It wasn’t that long ago that most people’s money mindset were focused on simply paying down the mortgage on their homes.
That was certainly the goal for baby boomers, who spent most of their working lives paying off their home loans.
Then, for many, they spent their retirement years struggling to survive on the pension.
It hardly seems fair, does it?
However, over the past two decades in particular, more and more people, including baby boomers, decided that a retirement spent in poverty wasn’t for them.
So, instead of siphoning all of their spare cash into their home loans, they opted to invest it into assets that would grow in value over time.
In essence, they transferred non-deductible debt in their home to deductible debt in investment properties.
When debt is bad
There is no doubt that financial literacy has increased over the past few decades.
Today, most generations have a better understanding of how to improve their financial futures, including knowing the difference between good and bad debt, because not all debt is of the negative kind.
Bad debt is when your credit card is always maxed out every month because you can’t stop yourself from overspending on things like UberEATS and you never have the money to pay off the balance every month.
It is also debt such as personal loans that are used to buy cars, that you often don’t really need, but are lumped with a double digit interest rate that will see that price that you paid skyrocket to far more than it was ever worth.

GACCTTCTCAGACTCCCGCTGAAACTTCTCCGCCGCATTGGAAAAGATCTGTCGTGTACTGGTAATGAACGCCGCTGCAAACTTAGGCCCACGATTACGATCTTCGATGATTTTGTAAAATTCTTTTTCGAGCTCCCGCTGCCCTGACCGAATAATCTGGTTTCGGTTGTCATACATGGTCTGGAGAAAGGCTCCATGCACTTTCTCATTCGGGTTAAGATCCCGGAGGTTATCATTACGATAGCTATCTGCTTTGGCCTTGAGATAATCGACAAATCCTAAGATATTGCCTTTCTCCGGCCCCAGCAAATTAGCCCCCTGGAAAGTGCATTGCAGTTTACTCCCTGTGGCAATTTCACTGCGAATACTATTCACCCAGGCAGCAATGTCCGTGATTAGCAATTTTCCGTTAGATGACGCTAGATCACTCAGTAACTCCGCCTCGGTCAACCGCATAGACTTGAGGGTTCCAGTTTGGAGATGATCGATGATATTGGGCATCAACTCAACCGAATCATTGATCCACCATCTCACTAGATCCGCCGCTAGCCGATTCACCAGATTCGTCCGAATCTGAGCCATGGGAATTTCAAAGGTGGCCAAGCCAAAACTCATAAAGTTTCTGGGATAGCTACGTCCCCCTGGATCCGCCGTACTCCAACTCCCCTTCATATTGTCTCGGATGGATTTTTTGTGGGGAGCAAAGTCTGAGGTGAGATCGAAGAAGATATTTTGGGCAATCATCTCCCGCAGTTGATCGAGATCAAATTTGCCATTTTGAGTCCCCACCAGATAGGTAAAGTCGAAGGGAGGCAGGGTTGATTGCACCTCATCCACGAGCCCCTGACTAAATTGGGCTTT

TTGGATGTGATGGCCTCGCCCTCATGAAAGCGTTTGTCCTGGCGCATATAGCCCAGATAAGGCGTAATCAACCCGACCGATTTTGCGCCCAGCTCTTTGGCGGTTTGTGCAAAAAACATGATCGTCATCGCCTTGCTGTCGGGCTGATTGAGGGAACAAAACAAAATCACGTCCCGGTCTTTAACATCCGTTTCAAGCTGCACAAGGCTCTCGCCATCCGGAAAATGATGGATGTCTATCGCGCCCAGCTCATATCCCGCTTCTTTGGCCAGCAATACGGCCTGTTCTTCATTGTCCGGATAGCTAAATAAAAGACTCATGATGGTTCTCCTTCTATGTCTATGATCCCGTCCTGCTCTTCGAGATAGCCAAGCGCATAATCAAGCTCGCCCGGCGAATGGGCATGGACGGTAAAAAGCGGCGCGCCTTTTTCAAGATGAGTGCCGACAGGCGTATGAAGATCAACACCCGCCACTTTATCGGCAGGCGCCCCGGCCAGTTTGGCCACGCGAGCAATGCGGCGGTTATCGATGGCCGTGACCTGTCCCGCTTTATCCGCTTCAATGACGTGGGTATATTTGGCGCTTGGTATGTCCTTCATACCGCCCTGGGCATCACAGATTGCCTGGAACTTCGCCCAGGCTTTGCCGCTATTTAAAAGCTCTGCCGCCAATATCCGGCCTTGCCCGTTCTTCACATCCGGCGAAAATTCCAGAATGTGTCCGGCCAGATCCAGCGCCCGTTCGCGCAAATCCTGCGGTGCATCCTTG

A new form of bad debt has arrived recently, too, which is short-term lending on discretionary items like a new pair of jeans through services like Afterpay.
Of course, it’s promoted as having no fees attached – and it doesn’t as long as you pay the required instalments on time.
If you don’t, well, then you’ll be hit with various late fees.
It’s yet another way that people who are prone to overspending are kept on the bad debt merry-go-round.
When debt is good
Good debt, on the other hand, is borrowing other people’s money (such as the banks) to make money.
As Robert Kiyosaki, author of Rich Dad, Poor Dad, says good debt is used to buy money-generating assets like rental properties.
Further, Kiyosaki has always advocated leveraging and using real estate as a primary builder of passive income and wealth.
Kiyosaki’s famous book was released more than 20 years ago, which is about the same time as people in Australia became more interested in investing in property as a wealth creation vehicle.
Today, there are about two million property investors in Australia, however, about 70 per cent only own one property.
Now, that’s often because they have selected the wrong asset or location for their first investment and are stuck on the sidelines because of it.
Savvy investors, though, select the locations, and the properties, with the very best chances of capital growth over the medium- to long-term.
If they don’t have the knowledge themselves, well, they work with experts like us!
Regardless, by optimising their investment property selection, they are then well placed to reuse the equity growth in a few years to purchase another asset – and so on and so forth.
Of course, this has always been a sound investment strategy, but even more so at present with historically low interest rates meaning that the value of your money in the bank is going sideways at best.
A recent example is one of our clients who purchased his first investment in Victoria for $330,000 and has made $140,000 equity in less than two years along with yields of six per cent.
This first investment allowed him to leverage into his second investment shortly after – buying in Queensland for $325,000 with a yield of 5.92 per cent.
That is an example of wealth creation using good debt right there.